I fitted a shifted lognormal model to response times. Adding WAIC and LOO to this model works, albeit with one (or more) datapoints with a high Pareto k.
However, refitting the model without the problematic data points leads to NaN/NA estimates for LOOIC, etc.
m.int <- add_criterion(m.int, c("waic", "loo"), reloo=T)
Computed from 15000 by 6512 log-likelihood matrix
elpd_loo NaN NA
p_loo NaN NA
looic NaN NA
Checking the pointwise values showed that that one particular data point was NA, and it turned out to be the fastest RT. (this was also the datapoint that had a very high Pareto k without reloo).
Perhaps this has something to do with the ndt parameter of the shifted lognormal?
How can I obtain a pointwise value for the model without this datapoint, and thus a LOOIC for the model?
Please also provide the following information in addition to your question:
- Operating System: Linux
- brms Version: 2.10.0
You can use the newdata argument to provide the data you want to get predictions for.
You mean completely excluding this data point when computing loo?
m.int <- add_criterion(m.int, c("waic", "loo"), reloo=T, newdata=mydf[-which.min(mydf$rt),])
You asked how to exclude this data point. This is how you do it. If you can provide a minimal reproducible example I can also check if there is a bug in the code that leads to the NA value.
Thank you. This gives me the NA, tried it several times:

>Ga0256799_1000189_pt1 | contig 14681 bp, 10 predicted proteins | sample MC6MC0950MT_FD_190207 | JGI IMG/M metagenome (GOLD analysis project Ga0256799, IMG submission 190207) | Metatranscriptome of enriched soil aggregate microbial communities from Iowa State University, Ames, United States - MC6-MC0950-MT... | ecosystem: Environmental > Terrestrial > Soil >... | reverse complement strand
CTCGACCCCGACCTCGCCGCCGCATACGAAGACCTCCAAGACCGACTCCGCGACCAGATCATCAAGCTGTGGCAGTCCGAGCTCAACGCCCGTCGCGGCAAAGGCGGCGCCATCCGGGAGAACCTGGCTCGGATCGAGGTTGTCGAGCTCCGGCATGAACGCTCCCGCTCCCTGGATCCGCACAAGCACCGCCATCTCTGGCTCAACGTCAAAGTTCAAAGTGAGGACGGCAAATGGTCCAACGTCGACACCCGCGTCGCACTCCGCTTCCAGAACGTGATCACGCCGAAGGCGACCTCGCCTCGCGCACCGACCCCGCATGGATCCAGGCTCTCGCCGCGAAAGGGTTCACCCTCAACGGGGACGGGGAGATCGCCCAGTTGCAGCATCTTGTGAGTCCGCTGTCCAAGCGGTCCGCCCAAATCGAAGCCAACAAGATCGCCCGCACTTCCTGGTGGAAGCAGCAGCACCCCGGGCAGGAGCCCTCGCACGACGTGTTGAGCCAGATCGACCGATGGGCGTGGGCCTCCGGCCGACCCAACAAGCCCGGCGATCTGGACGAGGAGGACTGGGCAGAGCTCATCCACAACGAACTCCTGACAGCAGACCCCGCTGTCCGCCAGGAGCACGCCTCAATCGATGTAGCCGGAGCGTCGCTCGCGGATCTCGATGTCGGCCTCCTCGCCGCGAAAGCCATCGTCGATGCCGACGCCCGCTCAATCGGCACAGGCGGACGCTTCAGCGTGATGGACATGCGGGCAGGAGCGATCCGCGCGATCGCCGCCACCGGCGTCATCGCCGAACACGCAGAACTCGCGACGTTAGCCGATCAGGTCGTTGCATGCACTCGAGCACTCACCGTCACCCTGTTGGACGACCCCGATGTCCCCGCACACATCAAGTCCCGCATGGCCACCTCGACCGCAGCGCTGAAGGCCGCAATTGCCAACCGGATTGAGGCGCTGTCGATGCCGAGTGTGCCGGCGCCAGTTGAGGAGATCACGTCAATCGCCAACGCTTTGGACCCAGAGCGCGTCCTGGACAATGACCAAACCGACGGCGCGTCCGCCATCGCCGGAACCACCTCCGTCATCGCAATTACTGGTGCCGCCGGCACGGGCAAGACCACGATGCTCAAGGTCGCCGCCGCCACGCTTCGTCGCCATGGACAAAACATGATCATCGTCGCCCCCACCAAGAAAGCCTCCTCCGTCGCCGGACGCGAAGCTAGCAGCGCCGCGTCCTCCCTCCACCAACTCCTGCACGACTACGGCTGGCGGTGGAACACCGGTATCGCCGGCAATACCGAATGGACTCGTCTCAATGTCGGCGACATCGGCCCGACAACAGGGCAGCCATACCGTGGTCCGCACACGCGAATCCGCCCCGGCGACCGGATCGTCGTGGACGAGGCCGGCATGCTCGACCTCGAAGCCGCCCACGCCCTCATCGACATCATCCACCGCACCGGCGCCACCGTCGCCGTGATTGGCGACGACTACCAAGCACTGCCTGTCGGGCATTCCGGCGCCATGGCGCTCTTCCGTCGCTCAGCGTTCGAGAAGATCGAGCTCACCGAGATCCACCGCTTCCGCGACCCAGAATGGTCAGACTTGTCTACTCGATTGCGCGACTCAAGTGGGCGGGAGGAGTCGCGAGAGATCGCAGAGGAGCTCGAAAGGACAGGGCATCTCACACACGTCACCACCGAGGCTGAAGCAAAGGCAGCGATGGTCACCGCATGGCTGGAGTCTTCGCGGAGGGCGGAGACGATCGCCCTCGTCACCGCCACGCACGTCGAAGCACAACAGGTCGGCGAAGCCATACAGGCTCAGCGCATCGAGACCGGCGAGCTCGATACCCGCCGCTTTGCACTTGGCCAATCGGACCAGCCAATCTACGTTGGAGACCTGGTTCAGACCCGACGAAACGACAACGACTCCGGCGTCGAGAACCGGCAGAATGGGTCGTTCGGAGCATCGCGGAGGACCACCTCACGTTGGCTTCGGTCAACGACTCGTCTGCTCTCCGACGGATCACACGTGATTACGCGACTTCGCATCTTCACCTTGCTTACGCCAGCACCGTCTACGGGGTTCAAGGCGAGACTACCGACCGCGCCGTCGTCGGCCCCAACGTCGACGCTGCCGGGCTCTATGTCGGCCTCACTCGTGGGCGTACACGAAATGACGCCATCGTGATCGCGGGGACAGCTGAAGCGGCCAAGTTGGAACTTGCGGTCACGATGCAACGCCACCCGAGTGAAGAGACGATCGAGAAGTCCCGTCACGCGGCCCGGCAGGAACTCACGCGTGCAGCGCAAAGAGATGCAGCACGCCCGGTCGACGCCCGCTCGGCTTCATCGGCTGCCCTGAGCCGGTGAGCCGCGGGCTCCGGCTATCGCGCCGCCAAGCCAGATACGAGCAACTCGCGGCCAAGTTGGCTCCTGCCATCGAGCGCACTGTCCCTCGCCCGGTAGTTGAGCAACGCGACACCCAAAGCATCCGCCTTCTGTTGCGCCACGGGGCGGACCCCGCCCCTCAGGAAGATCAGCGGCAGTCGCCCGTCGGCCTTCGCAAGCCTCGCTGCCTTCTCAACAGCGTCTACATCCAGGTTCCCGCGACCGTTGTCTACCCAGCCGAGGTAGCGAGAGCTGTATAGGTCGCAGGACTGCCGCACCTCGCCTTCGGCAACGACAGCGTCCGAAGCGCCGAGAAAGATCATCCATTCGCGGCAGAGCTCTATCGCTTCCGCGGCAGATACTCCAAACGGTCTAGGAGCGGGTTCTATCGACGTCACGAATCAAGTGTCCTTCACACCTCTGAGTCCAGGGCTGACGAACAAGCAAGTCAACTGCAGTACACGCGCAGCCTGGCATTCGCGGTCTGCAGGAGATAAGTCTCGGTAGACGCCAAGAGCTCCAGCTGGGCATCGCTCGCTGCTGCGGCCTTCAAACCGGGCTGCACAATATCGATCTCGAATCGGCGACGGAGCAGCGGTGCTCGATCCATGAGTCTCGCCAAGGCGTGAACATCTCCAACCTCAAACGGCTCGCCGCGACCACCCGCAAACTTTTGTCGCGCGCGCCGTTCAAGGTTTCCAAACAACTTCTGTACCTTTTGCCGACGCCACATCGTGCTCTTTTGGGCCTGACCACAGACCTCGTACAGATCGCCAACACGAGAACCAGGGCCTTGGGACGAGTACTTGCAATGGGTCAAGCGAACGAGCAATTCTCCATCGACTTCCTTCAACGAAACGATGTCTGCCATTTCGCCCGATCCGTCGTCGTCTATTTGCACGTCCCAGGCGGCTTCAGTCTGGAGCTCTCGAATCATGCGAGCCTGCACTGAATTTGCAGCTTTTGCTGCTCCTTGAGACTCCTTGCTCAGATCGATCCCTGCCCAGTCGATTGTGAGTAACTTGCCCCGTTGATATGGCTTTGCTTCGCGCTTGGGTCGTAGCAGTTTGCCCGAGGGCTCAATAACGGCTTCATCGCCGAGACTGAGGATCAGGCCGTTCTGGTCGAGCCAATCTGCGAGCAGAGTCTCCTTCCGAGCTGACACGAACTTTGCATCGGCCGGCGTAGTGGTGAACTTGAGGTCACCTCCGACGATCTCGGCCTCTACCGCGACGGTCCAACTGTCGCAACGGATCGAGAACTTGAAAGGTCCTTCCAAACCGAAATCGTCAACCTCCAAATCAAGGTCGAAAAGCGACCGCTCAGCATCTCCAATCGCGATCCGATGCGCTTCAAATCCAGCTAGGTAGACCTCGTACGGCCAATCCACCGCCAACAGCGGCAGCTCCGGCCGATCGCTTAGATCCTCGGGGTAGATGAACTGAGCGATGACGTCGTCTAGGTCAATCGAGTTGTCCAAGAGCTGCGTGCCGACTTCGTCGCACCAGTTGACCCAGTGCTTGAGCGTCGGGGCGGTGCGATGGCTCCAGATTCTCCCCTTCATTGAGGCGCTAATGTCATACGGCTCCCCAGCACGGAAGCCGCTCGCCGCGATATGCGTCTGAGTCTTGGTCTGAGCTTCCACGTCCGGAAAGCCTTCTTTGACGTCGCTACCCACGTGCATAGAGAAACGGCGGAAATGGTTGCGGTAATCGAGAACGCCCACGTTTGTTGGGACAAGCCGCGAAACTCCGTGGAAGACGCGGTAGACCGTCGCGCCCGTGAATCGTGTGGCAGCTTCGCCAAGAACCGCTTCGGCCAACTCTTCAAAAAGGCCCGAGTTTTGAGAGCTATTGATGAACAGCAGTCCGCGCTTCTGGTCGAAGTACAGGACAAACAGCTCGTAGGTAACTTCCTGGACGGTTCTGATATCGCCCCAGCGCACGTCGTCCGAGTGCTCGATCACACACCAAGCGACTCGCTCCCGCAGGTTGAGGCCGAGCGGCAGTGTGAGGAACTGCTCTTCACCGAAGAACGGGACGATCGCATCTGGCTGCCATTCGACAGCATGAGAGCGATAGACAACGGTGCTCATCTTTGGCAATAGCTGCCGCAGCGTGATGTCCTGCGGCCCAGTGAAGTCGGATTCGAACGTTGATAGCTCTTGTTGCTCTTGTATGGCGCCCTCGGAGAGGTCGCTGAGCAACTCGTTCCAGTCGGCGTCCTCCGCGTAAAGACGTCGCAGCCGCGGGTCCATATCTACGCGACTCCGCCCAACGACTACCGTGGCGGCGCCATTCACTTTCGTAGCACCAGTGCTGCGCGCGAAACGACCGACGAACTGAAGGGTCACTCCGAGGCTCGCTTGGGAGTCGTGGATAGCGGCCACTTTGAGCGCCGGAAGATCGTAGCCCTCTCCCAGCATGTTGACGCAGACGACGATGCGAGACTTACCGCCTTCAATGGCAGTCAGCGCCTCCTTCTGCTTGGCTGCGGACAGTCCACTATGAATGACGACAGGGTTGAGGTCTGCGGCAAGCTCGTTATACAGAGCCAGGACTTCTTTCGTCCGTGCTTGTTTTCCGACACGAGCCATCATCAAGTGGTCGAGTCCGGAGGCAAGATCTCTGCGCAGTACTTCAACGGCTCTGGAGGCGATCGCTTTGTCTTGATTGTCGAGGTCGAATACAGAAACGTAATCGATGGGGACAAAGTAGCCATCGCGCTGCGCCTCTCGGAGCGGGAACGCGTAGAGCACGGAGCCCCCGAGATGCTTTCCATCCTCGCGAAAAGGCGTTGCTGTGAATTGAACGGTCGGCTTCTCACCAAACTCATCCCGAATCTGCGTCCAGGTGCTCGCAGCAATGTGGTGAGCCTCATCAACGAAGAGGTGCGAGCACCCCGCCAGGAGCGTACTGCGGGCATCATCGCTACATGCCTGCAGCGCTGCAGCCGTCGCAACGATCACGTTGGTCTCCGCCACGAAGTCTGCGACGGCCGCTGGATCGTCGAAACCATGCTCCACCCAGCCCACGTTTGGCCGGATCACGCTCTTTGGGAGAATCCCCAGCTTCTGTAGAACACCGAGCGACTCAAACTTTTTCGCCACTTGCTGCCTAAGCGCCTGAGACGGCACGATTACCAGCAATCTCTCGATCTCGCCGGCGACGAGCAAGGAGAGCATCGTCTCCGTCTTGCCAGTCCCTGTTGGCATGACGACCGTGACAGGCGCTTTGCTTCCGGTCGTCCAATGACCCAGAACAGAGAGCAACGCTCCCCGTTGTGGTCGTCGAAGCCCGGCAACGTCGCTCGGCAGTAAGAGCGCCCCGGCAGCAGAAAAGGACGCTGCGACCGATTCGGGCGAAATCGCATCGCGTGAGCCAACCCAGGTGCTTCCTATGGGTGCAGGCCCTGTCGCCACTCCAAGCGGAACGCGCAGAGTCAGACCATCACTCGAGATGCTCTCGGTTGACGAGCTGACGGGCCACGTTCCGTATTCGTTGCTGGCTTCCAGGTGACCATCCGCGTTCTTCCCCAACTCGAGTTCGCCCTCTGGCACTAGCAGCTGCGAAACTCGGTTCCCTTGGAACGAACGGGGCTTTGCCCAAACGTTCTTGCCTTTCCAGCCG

rtdata <- data.frame(rt = c(rlnorm(4999, 5.85, 0.4)+350, 300))
summary(m1 <- brm(rt ~ 1, rtdata, family=shifted_lognormal()))
m1 <- add_criterion(m1, "loo", reloo=T)
Thanks! Will take a look tomorrow.
The problem ist that the shifted lognormal has a hard lower boundary depending on the data, which is the shift parameter. If you refit the model, at the new data is below that data defined lower boundary or below some posterior sample of the shift parameter to be precise, it will cause and NA. I am not entirely sure what to do about that to be honest right now.
Could you make it user defined value?
The shift is a parameter (ndt) which can either be fixed or estimated and whose prior you can manually set. If you force it to be below a certain value using a prior (or fixation) prediction should work just fine.
Thanks. The solutions I’m seeing atm (given my current knowledge) are either a) to remove this one datapoint altogether (the fastest RT), or b) to fit models on all the data, but compute loos without this datapoint. Removing the datapoint leads to an estimated ndt that is quite a bit larger (from 300 to 350ms); better pp_checks; and no problems computing loo. So I’m leaning towards option a).
Thanks for the help, Paul.